Sorry, Astronomy Fans, The Hubble Constant Isn’t A Constant At All
“The fact that the Hubble expansion rate of the Universe changes over time teaches us that the expanding Universe isn’t a constant phenomenon. In fact, by measuring how that rate changes over time, we can learn what our Universe is made from: this was exactly how dark energy was first discovered.
But the “Hubble constant” itself is a misnomer. It has a value today that’s the same everywhere in the Universe, making it a constant in space, but it’s not a constant in time. In fact, so long as matter remains in our Universe, it will never become a constant, as increasing the volume will always make the density (and, a la Friedmann, the expansion rate) decrease. Perhaps it’s time to call it by its more accurate but rarely used name: the Hubble parameter. As it changes with time, it continues to reveal the very nature of our expanding Universe.”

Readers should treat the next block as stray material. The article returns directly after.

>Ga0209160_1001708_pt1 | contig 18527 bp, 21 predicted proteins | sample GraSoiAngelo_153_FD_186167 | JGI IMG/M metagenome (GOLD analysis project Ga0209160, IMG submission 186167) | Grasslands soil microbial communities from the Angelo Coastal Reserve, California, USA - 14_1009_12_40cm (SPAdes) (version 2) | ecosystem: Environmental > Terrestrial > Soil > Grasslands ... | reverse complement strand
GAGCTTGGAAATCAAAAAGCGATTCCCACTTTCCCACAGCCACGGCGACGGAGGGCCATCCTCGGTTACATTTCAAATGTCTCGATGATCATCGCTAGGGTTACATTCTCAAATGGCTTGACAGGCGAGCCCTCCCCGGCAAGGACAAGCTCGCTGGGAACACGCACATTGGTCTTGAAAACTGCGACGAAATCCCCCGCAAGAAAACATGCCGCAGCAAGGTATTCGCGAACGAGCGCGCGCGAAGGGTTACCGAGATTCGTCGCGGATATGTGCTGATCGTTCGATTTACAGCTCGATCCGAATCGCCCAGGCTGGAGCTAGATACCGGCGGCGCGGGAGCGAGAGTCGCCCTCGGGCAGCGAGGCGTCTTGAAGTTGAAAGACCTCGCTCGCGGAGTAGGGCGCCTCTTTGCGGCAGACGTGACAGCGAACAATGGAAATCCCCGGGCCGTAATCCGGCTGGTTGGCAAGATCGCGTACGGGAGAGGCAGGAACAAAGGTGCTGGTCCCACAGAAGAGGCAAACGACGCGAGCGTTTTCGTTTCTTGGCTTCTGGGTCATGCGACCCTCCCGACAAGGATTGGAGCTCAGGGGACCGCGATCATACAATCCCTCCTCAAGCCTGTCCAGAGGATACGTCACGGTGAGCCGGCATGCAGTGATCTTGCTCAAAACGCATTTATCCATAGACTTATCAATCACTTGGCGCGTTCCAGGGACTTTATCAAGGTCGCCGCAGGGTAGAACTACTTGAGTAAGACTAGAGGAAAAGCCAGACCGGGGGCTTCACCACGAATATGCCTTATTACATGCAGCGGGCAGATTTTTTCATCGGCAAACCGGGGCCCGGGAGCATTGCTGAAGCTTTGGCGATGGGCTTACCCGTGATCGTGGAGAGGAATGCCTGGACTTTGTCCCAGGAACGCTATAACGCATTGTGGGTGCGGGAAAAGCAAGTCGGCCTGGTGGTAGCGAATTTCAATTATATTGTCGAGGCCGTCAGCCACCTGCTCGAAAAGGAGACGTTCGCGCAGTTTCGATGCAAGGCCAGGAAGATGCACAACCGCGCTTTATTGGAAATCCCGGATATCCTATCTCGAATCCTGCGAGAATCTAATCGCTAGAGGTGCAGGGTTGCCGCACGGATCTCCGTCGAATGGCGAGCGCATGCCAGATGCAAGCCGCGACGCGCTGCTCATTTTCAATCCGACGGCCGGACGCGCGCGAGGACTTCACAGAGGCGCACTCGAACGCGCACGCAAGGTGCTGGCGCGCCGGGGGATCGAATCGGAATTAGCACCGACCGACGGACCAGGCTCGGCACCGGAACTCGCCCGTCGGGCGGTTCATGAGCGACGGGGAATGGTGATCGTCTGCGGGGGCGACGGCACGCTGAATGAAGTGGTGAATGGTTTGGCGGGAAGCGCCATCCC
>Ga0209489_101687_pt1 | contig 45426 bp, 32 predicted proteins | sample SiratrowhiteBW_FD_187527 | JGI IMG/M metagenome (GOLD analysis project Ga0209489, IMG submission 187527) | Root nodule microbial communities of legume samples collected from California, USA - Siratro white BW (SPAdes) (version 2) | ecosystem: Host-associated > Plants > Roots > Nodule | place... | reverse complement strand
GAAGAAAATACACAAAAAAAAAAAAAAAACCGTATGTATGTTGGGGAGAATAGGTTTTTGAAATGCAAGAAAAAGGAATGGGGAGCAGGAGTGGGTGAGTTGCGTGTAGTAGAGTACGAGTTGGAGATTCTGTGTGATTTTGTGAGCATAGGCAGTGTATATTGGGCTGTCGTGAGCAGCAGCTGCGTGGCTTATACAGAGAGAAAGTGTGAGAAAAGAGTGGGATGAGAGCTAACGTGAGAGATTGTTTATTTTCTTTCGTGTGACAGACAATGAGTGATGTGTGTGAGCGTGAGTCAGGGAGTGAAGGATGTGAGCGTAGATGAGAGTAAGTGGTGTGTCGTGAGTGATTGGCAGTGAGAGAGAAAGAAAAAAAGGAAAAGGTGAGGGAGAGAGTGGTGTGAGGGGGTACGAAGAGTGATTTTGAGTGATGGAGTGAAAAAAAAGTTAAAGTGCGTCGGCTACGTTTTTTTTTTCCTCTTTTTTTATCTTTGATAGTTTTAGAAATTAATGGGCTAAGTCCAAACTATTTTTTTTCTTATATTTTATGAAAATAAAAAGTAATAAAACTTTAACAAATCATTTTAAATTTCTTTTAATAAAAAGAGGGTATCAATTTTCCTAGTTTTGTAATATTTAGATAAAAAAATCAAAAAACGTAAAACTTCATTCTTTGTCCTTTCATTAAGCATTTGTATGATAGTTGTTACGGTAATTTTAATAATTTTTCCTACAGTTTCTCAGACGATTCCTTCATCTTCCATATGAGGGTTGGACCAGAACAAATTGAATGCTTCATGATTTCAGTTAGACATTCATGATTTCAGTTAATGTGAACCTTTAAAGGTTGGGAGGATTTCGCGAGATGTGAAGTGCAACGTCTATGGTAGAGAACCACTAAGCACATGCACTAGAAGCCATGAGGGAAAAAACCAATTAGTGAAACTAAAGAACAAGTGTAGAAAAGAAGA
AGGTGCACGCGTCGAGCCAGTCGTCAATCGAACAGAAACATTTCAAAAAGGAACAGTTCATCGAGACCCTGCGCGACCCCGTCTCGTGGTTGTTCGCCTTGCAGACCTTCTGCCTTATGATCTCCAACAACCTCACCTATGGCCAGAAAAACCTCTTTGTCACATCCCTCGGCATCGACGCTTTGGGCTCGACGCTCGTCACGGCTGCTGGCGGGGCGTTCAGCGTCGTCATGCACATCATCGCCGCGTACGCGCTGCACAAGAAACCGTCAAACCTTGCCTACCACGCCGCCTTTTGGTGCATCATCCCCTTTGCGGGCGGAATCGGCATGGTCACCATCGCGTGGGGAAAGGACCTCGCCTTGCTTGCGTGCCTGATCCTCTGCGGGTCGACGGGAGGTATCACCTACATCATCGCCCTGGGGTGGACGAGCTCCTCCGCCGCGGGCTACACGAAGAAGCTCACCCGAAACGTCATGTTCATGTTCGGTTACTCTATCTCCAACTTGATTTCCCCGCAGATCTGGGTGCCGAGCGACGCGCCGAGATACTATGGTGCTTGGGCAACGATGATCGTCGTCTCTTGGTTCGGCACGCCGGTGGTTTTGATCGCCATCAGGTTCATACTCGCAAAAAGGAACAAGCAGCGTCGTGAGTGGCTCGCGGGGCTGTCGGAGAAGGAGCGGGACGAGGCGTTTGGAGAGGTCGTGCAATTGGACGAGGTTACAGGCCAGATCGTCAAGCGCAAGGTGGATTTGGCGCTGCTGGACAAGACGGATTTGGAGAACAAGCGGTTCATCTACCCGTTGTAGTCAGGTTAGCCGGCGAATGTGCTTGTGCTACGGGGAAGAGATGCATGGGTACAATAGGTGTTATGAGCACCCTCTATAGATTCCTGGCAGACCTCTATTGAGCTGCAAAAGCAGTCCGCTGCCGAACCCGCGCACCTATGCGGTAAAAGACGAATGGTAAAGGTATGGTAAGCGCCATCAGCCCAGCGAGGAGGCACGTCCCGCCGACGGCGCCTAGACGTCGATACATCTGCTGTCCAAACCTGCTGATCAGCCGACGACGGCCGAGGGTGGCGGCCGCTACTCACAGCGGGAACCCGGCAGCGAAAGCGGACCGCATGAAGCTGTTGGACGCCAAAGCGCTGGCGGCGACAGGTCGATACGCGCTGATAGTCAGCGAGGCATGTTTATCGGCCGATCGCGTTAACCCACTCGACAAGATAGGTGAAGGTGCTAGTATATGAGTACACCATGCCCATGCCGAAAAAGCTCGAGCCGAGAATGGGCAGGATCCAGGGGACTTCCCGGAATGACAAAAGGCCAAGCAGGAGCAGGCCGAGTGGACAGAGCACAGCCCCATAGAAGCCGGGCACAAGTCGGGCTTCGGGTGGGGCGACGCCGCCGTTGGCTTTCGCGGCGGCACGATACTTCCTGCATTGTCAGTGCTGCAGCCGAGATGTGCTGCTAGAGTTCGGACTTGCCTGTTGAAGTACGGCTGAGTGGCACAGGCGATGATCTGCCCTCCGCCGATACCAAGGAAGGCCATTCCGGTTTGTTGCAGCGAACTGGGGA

Have you heard about the recent controversy over the Hubble constant? That some astronomers are arguing for a lower value while others are arguing for a higher value? Although that puzzle does present a legitimate conundrum, a very real issue is that this “constant” isn’t a constant at all, because it changes over time as the Universe expands!
I’d much prefer it to be called the Hubble parameter (and that its present value be called the Hubble parameter today), and that we relegate “Hubble constant” to where it belongs: the dustbin of history.